collar area; guides that can be moved out of the
way hydraulically, allowing the cage or skip to
be removed. The only way collar doors could be
installed was to completely remove the sliding
guides and their control equipment. A section of
guide steel was welded to the underside of the
collar doors so the collar doors, when opened,
would provide a portion of the guide rails for the
shaft conveyances. Fixed sections of guide steel
completed the replacement of the sliding guides.
The hydraulic power unit (HPU) used for
the sliding guides did not have sufficient capacity
to operate the collar doors, so a new HPU was
procured and local controls were installed. The
collar door operation was tied into the Tiley hoist
control system to control speeds and protect the
hoist from the shaft obstruction when the doors
were closed.


Two 27,215 kg (60,000 lb) line pull shaft

sinking winches would be required to handle the
load of the Galloway stage and 1,830 m (6,000
ft) of suspended winch rope, with a third needed
for installation of the new shaft power cable. In
order to maintain schedule, three 28.5-mm (1-1/8
in.) ropes were actually ordered on Jan. 13, weeks
before appropriate winches had been found. The
search for usable winches, new or used, began
immediately, and several avenues of procurement
were followed at the same time to meet schedule
requirements. In February, three used New Era,
Model 807 winches from Mine Hoist International
were acquired for the project. The winches were
shipped to Cementations North Bay, Ontario,
shop for final inspection, maintenance and roping
up prior to shipping to the mine site.



Mnng engneerng

Lucky Friday Rehabilitation

Figure 7
Manbasket entering shaft.
The original sinking hoist building had
contained not only the sinking hoist and
control room, but three sinking winches as well.
Evaluation of the old building required structural
rehabilitation, surveying, drilling of the existing
winch foundations and soils testing. The old winch
foundations were still in good shape structurally,
but were neither in the exact position needed
for the new winches, nor did they have the mass
required to prevent overturning.
Concrete saws were used to cut the floor to
the limits of the foundation extension. A miniexcavator then excavated to a depth of 2.4 m
(8 ft) and shotcrete was applied to the trench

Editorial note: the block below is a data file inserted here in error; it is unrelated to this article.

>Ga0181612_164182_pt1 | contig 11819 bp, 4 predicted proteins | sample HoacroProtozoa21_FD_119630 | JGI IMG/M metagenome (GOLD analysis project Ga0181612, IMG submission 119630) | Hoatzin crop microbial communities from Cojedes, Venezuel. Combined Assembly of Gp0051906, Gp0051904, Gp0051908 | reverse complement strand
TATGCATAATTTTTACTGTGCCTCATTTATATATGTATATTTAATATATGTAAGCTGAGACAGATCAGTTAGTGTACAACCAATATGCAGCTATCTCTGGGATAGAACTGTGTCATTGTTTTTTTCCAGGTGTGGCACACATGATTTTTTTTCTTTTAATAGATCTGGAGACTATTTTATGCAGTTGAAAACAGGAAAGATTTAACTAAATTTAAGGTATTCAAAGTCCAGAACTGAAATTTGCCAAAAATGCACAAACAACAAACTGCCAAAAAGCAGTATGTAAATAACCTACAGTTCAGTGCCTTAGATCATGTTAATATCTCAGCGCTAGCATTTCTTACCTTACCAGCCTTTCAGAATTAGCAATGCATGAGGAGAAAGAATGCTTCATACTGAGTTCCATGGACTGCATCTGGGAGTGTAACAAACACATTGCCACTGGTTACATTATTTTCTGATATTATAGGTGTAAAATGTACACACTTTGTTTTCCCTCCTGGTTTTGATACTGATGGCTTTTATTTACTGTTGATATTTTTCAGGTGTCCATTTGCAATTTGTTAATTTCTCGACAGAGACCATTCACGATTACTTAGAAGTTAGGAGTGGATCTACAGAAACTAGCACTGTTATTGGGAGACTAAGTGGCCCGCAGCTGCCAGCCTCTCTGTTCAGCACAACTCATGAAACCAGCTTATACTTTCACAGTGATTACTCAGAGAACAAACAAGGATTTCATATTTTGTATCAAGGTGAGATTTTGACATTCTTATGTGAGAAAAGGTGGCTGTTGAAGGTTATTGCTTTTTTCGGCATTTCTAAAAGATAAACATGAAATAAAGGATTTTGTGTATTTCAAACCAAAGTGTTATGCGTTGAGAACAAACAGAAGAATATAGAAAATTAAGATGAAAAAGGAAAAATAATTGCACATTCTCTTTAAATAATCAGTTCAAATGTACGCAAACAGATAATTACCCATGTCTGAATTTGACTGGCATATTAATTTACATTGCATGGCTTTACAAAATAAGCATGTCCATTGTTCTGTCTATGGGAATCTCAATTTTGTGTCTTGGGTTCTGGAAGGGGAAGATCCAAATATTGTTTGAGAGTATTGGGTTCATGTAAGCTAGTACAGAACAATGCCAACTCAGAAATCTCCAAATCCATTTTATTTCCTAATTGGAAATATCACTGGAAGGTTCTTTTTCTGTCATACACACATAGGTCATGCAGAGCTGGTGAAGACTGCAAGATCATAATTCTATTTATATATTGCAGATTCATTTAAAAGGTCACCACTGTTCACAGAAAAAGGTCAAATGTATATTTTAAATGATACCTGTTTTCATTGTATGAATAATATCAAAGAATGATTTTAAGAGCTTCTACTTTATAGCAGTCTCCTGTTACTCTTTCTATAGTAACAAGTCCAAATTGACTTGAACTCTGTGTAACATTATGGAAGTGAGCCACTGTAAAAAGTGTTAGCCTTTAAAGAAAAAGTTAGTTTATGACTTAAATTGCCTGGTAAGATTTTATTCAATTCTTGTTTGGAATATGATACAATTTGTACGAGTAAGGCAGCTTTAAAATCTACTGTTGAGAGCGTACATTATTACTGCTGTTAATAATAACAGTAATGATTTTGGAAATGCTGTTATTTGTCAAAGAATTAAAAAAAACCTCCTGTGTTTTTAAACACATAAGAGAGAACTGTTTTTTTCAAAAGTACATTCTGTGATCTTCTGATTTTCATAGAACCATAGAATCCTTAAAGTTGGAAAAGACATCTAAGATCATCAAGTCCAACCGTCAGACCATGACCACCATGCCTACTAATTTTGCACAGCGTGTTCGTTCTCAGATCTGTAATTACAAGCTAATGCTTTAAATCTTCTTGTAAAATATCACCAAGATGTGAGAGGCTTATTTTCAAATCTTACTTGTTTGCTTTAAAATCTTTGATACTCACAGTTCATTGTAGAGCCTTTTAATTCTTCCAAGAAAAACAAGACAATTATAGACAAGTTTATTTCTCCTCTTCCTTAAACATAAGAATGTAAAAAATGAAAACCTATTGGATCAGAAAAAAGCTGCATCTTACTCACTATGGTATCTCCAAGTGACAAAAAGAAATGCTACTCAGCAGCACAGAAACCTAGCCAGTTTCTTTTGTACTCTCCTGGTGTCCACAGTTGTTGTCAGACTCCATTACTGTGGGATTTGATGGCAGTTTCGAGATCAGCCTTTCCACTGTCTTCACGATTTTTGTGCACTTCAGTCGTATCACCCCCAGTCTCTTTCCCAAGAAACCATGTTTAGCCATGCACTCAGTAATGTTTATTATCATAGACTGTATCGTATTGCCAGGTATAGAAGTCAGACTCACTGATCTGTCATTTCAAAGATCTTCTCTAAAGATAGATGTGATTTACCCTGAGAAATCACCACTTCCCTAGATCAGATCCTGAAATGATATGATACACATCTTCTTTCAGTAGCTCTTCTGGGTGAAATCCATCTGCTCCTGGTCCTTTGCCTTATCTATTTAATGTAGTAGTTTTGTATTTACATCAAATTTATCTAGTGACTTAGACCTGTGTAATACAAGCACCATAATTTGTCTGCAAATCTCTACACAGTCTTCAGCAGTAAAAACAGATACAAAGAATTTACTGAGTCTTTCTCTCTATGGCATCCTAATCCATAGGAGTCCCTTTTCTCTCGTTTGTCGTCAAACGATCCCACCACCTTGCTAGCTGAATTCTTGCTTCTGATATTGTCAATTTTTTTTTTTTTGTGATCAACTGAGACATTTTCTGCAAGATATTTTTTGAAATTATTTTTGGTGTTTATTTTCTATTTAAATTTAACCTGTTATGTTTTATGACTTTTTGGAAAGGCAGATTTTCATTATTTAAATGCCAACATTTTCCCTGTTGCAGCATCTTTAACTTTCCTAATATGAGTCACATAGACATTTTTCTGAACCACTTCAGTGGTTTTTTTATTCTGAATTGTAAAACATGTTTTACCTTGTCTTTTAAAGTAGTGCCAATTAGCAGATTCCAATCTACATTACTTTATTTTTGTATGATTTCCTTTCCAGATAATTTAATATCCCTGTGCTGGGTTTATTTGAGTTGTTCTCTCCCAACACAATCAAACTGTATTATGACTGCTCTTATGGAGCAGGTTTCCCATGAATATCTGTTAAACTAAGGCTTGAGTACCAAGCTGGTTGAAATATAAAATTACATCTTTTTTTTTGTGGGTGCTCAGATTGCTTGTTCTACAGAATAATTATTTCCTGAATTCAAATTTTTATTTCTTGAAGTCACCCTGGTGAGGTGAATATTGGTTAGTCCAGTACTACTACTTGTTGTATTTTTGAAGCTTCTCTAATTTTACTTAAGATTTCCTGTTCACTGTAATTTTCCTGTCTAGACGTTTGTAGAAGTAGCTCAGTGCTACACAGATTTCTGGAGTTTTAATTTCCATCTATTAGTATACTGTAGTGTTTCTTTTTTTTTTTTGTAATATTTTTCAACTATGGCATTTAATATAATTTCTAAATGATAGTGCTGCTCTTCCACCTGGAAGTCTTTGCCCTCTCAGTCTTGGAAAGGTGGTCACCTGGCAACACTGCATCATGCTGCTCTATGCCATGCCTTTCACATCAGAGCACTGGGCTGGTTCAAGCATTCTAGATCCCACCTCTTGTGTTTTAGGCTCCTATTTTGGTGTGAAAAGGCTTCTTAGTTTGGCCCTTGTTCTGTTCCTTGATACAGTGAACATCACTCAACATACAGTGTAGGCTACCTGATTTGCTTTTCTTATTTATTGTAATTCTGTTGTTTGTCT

walls for stabilization (Fig. 3). Dowels were
drilled into the old winch foundations and the
concrete extensions to accommodate the new
winches were placed on March 7 in continuous
pours of 58 m3 (76 cu yd) per winch, avoiding
any cold joints. There was concern about these
massive concrete pours curing in time to set the
new winches; temperature probes were placed
as the pour progressed, and numerous cylinders
were taken to monitor the compressive strength
as curing progressed. By March 13, the internal
temperatures were dropping steadily, and
cylinder testing indicated that the concrete had
reached a strength of more than 30,335kPa (4,400
psi), 88 percent of the ultimate design strength,
and was deemed safe for winch placement (Fig.


The Galloway stage was the critical

component of the entire operation. It had to
provide work decks for access to steel sets and
liner, facilitate removal of old 4.6-m (15-ft) by
1,065-mm (42-in.) steel ventilation tubing used
for shaft sinking that was hanging in the same
compartment, provide storage for work tools and
materials, carry a compressor and generator, and
fit into an awkward, not quite half-moon, shaft
section (Fig. 5) of about 6.5 m2 (70 sq ft).
The Galloway stage was designed with two
work decks, an equipment deck and a headcover,
or strongback where the winch cables would
be fastened. Removal of the vent tube would
require a monorail trolley and chain hoist, and
a space of at least 5.2 m (17 ft) between the two
work decks. The bottom deck was designed with
a cutout to slide alongside the ventilation tube